El Dorado County’s Dirty Little Secret- BONUSES FOR ELECTED OFFICIALS

by Placerville Newswire / Jul 11, 2017 / comments

[Dan Dellinger]
Part One - Bad Judgment?...  Outright Corruption?...  or White-Collar Crime?

About five years ago community activists in the City of Bell California discovered that their elected officials had voted to give lavish salaries (two and three times higher than most cities pay) to themselves and top city employees like the police chief and city manager. Federal investigators moved in and several of Bell’s top officials were jailed for corruption. About the same time, local activists here discovered similar behavior in El Dorado County. Where instead of paying Bell’s easy to spot spiked salaries, some of El Dorado County’s elected officials were quietly pocketing extra bonus money for what amounts to re-election, ballot qualification, empire-building, and showing up for work.  

    Paying bonuses seemed like a good idea at the time… back in the early 1990’s the County of El Dorado had a problem keeping civil service employees. So in 1993 the Board of Supervisors instituted a retention program paying civil service employees (not elected officials) non-performance bonuses on a progressive scale of 5% - 16% of their base salary based on the number of years worked for El Dorado County, and an extra 10% of their base salary for earning specialized credentials such as a CPA (Certified Public Accountant) certificate. Later, other bonuses were added including giving some high responsibility employees extra “management leave” (paid time off in addition to their paid vacation time) and allowing them to receive the unused portions equal to 4.6 % of their base salary at the end of the year, and “extra duty” pay following a departmental reorganization. Theses bonuses were calculated as a percentage of the employee’s base pay and then added to his or her salary giving the employee the extra benefit of pumping up their retirement pension as well.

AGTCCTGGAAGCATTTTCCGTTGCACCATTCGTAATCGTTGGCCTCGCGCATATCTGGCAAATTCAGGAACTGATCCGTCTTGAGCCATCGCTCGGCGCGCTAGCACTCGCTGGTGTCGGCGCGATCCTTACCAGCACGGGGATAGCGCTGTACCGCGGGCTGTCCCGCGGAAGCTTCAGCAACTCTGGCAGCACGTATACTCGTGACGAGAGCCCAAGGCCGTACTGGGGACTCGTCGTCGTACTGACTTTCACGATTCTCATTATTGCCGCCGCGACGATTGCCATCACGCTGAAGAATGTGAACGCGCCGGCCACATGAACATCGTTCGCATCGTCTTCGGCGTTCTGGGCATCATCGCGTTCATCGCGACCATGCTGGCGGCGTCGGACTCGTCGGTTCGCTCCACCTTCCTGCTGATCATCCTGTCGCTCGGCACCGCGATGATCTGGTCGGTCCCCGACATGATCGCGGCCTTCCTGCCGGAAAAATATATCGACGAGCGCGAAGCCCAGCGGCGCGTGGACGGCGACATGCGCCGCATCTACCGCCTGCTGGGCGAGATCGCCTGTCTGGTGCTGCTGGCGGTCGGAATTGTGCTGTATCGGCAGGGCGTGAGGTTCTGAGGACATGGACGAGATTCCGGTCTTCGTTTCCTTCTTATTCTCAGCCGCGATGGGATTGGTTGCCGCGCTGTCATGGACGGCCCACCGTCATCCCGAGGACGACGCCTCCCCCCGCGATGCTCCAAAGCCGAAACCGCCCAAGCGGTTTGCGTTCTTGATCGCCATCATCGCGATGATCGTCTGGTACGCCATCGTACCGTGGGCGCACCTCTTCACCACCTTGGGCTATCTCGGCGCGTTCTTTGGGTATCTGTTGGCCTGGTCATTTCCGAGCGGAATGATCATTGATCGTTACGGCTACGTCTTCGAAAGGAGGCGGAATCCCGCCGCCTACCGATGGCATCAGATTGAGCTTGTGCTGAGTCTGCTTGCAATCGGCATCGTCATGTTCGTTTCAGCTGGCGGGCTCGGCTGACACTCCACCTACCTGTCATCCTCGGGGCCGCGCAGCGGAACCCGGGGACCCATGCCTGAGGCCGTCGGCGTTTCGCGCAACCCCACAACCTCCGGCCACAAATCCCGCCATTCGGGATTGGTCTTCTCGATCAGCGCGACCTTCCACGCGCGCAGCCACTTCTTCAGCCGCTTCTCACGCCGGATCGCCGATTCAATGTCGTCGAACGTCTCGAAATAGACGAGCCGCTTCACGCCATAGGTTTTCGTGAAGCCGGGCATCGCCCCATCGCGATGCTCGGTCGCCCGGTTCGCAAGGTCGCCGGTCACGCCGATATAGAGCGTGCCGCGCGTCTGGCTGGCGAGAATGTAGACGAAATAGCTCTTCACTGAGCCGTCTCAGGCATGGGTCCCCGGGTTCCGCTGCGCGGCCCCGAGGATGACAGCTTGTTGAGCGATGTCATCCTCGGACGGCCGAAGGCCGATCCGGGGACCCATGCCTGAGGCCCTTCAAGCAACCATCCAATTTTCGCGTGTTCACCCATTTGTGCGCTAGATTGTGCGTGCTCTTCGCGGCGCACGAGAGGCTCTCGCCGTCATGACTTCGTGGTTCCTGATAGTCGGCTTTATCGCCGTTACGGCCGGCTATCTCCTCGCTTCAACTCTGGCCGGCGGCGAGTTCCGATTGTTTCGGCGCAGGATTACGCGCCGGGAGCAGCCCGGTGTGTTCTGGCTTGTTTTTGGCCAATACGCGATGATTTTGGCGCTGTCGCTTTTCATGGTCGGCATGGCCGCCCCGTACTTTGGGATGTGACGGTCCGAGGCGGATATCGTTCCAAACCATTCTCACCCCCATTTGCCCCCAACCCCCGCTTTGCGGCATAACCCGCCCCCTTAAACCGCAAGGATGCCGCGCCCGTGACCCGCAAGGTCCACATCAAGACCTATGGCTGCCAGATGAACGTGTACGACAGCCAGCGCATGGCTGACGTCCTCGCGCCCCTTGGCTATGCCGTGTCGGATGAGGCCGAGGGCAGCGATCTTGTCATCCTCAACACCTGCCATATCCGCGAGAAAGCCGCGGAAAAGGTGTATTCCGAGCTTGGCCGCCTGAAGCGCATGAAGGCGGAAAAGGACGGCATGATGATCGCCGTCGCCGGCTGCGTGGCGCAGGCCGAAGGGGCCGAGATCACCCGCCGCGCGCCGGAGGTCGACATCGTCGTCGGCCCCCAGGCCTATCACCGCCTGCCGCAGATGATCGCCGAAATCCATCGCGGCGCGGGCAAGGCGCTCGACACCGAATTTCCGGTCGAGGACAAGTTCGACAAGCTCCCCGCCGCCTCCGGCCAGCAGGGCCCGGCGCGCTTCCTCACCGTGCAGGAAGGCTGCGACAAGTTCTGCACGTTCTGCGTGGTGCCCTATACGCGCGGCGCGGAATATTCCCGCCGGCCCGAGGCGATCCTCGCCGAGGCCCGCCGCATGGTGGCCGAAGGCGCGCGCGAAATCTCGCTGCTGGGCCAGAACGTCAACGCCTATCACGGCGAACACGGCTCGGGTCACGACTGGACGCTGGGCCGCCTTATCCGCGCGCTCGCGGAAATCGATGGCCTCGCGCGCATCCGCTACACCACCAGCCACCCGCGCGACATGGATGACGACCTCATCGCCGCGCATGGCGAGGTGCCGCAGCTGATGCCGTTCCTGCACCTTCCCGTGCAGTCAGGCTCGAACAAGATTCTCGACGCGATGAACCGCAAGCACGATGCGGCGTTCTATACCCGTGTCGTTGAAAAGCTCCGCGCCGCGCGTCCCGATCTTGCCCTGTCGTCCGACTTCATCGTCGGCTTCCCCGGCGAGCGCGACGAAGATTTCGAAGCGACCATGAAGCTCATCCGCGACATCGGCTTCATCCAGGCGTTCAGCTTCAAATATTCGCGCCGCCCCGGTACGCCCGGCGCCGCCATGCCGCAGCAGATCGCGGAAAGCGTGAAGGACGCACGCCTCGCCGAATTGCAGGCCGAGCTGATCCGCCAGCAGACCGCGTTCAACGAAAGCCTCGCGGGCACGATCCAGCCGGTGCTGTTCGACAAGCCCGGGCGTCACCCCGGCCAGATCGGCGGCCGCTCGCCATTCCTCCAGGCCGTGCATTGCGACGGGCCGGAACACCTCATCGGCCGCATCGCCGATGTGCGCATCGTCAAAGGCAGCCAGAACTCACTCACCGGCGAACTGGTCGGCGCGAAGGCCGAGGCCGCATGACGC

During the summer of 2013 a comparison study of elected officials salaries and benefits posted on California State Treasurer John Chaing’s official website revealed that several El Dorado County elected officials were taking home significantly higher amounts of money than the salaries advertised for their office before they were elected. Digging further, community researchers soon uncovered the shameful fact that as early as 1994, the El Dorado County Board of Supervisors had quietly added elected officials onto the salary resolution authorizing these bonuses for civil service employees. While several El Dorado County elected officials are enriching themselves through this non-performance bonus scheme, the three biggest abusers are the Auditor-Controller, District Attorney, and the Treasurer-Tax Collector. 

     Once the discovery of the non-performance bonus scheme became public, pressure began to build on the El Dorado County Board of Supervisors to address the problem. By late 2013 two influential watchdog organizations the National Tax Limitation Committee and the California Taxpayer Protection Committee joined with local community activists to help bring an end to El Dorado County’s shameful Bonus Scandal. On November 18, 2013 then Supervisors Ron Briggs and Ray Nutting pushed through a long overdue vote abolishing bonuses for elected officials. Dozens of citizens packed the Board Chamber to witness that day’s historic 4-1 vote. Subsequent news reports praised Supervisors Nutting, Briggs, Veerkamp and Santiago for opposing their colleagues and doing the right thing. Trusting voters now believed that politicians elected to County office during the 2014 election cycle would only be paid the publically listed salaries advertised for each office. 

     All the while, the fix was in… with the past year’s Bonus Scandal behind them, all of the incumbents who ran in 2014 were re-elected. With just three weeks left before the beginning of the new four year terms for County elected officials, Supervisor Brian Veerkamp brought forth a new and more generous resolution restoring these non-performance bonuses for his recently re-elected colleagues. On December 9, 2014, Veerkamp’s resolution restoring the corrupt practice of giving non-performance bonuses to elected officials passed on a 3-2 vote. 


Dan Dellinger is a locally based Government Relations and Political Campaign Consultant who can be reached at dandellinger@infostations.com